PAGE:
Supporters say free trade deals can create jobs
Employee Development Department employee Robert Mortensen, left, helps a job seeker call about a job listing at the Marin Employment Connection in San Rafael, Calif.
BOB MOON: That jobs report is several hours away but it's definitely the major focus. Economists think perhaps 80 or 90,000 jobs were added in July. That would be more than in May and June, but still not nearly enough to push the unemployment rate down much. It's now over 9 percent.
So where are policymakers in Washington focusing their job-boosting hopes? Foreign trade. Marketplace's Mitchell Hartman reports.
MITCHELL HARTMAN: President Obama started talking 'jobs' right after the debt-ceiling deal this week. He wants Congress to pass pending free-trade deals with South Korea, Colombia and Panama. Boost exports, he says, and U.S. companies will hire more workers to produce those goods.
Jeanne Shaheen, Democratic Senator from New Hampshire, would like Congress to do even more to create jobs.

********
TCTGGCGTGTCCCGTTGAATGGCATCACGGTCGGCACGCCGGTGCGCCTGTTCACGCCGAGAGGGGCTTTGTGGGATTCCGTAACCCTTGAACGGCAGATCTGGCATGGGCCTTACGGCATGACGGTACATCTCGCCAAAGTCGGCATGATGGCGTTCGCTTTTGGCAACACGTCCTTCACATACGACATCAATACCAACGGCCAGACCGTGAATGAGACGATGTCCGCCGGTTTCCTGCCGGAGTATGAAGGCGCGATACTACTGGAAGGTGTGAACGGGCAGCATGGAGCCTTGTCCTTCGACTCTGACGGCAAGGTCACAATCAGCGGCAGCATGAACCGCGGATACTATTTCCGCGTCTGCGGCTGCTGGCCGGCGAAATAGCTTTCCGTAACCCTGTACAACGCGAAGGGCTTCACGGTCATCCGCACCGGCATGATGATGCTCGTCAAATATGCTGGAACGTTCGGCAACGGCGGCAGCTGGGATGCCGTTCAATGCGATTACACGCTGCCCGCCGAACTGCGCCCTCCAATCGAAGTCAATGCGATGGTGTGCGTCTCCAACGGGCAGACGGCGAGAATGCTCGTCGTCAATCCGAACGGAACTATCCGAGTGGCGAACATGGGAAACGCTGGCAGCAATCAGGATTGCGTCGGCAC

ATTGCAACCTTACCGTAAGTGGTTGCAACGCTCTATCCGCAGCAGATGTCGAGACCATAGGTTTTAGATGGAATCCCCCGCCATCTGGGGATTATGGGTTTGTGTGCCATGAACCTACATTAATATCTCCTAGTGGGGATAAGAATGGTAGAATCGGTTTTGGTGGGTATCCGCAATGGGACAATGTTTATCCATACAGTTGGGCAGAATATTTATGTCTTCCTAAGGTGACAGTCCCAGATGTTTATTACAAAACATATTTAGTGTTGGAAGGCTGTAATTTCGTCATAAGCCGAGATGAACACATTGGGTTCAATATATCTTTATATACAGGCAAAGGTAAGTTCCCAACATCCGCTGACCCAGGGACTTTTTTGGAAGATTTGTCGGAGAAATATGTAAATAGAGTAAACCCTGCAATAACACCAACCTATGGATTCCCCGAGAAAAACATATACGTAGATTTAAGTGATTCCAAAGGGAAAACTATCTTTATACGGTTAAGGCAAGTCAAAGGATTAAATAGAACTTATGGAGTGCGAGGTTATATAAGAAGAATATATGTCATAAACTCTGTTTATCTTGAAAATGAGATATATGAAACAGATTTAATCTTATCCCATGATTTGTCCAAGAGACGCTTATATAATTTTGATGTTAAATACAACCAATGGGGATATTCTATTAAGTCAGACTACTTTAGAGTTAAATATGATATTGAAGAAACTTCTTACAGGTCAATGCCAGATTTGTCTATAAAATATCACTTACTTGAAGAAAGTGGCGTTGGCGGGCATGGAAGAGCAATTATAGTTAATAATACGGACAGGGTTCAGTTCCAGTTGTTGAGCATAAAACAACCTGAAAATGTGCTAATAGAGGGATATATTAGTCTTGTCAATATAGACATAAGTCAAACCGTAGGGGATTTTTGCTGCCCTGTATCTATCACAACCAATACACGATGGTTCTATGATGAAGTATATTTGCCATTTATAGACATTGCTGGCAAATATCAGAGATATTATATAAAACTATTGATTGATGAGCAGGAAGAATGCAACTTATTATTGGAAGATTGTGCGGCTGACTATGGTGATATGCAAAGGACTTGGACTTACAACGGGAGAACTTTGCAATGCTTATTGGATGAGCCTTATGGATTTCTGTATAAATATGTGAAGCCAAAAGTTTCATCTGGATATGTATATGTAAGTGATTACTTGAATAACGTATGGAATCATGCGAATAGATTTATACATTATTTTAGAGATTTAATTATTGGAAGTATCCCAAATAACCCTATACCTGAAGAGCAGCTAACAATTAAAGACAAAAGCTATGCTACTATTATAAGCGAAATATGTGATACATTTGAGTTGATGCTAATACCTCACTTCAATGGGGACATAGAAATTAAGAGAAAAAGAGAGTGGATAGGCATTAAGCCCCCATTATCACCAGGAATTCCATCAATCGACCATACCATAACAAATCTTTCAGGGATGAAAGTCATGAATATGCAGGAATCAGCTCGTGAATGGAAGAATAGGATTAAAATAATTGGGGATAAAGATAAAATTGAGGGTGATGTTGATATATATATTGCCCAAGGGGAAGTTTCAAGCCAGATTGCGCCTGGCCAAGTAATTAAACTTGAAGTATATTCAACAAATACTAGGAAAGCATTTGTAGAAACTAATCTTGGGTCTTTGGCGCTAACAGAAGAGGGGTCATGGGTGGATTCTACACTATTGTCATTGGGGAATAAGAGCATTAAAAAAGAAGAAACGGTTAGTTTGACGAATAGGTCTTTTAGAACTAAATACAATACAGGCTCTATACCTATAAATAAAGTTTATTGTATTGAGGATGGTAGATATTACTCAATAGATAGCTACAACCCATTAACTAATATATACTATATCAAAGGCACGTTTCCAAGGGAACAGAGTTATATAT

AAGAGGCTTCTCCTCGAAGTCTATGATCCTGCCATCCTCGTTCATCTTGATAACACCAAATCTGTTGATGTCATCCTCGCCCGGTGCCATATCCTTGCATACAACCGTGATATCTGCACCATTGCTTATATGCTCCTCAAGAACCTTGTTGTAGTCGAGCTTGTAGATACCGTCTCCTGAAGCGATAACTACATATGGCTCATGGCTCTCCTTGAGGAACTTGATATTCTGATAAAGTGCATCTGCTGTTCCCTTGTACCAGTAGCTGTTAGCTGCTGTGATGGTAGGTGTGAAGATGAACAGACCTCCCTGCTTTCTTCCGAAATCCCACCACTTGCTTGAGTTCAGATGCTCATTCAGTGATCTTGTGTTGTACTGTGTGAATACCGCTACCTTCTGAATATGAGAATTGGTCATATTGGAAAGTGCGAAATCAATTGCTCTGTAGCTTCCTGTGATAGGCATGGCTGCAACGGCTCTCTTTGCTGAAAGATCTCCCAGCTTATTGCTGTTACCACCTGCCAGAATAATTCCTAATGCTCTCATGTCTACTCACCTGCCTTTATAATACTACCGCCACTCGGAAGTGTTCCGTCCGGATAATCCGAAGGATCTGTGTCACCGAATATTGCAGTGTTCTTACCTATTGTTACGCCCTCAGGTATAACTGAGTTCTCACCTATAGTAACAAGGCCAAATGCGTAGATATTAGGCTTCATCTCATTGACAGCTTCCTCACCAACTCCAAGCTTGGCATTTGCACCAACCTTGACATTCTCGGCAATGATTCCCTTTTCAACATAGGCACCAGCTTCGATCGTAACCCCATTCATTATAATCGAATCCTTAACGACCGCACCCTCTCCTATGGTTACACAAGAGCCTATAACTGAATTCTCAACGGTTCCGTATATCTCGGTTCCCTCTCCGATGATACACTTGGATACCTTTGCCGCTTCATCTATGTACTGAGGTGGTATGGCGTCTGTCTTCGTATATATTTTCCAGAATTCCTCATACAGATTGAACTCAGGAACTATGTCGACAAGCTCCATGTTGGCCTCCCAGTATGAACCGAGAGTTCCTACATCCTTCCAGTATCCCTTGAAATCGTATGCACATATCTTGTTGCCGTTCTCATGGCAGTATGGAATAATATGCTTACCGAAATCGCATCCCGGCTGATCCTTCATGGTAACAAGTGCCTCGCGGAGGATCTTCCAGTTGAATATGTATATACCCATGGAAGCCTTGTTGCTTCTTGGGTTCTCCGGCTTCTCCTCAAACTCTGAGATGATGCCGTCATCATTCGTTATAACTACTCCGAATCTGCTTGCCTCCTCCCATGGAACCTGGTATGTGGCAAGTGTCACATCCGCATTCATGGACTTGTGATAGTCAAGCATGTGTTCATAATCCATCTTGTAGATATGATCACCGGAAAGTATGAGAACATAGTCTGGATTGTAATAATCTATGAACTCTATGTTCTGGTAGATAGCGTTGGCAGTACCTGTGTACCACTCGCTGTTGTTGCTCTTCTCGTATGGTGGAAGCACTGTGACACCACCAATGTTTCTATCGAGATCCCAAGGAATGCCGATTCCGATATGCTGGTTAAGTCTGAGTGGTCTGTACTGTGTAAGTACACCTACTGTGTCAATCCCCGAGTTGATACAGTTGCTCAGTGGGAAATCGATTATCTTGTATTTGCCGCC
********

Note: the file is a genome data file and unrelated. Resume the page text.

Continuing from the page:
JEANNE SHAHEEN: Get an infrastructure bank for roads and bridges, support job training.
But with budget cuts coming, more government spending is probably a pipe dream. So Shaheen backs trade deals, too.
SHAHEEN: This is an opportunity that doesn't cost a lot of money.
Spend a bit to help businesses that want to export more, and you're done. Will it create jobs? I asked Jeff Schott at the Peterson Institute.
JEFF SCHOTT: In terms of the overall U.S. economy, it's not that big a deal. But when you have such a large amount of unemployment, every little bit helps."
The U.S. Chamber of Commerce says 380,000 jobs are tied to the free-trade deals. That's just a fraction of the 8 million lost in the recession. I'm Mitchell Hartman for Marketplace.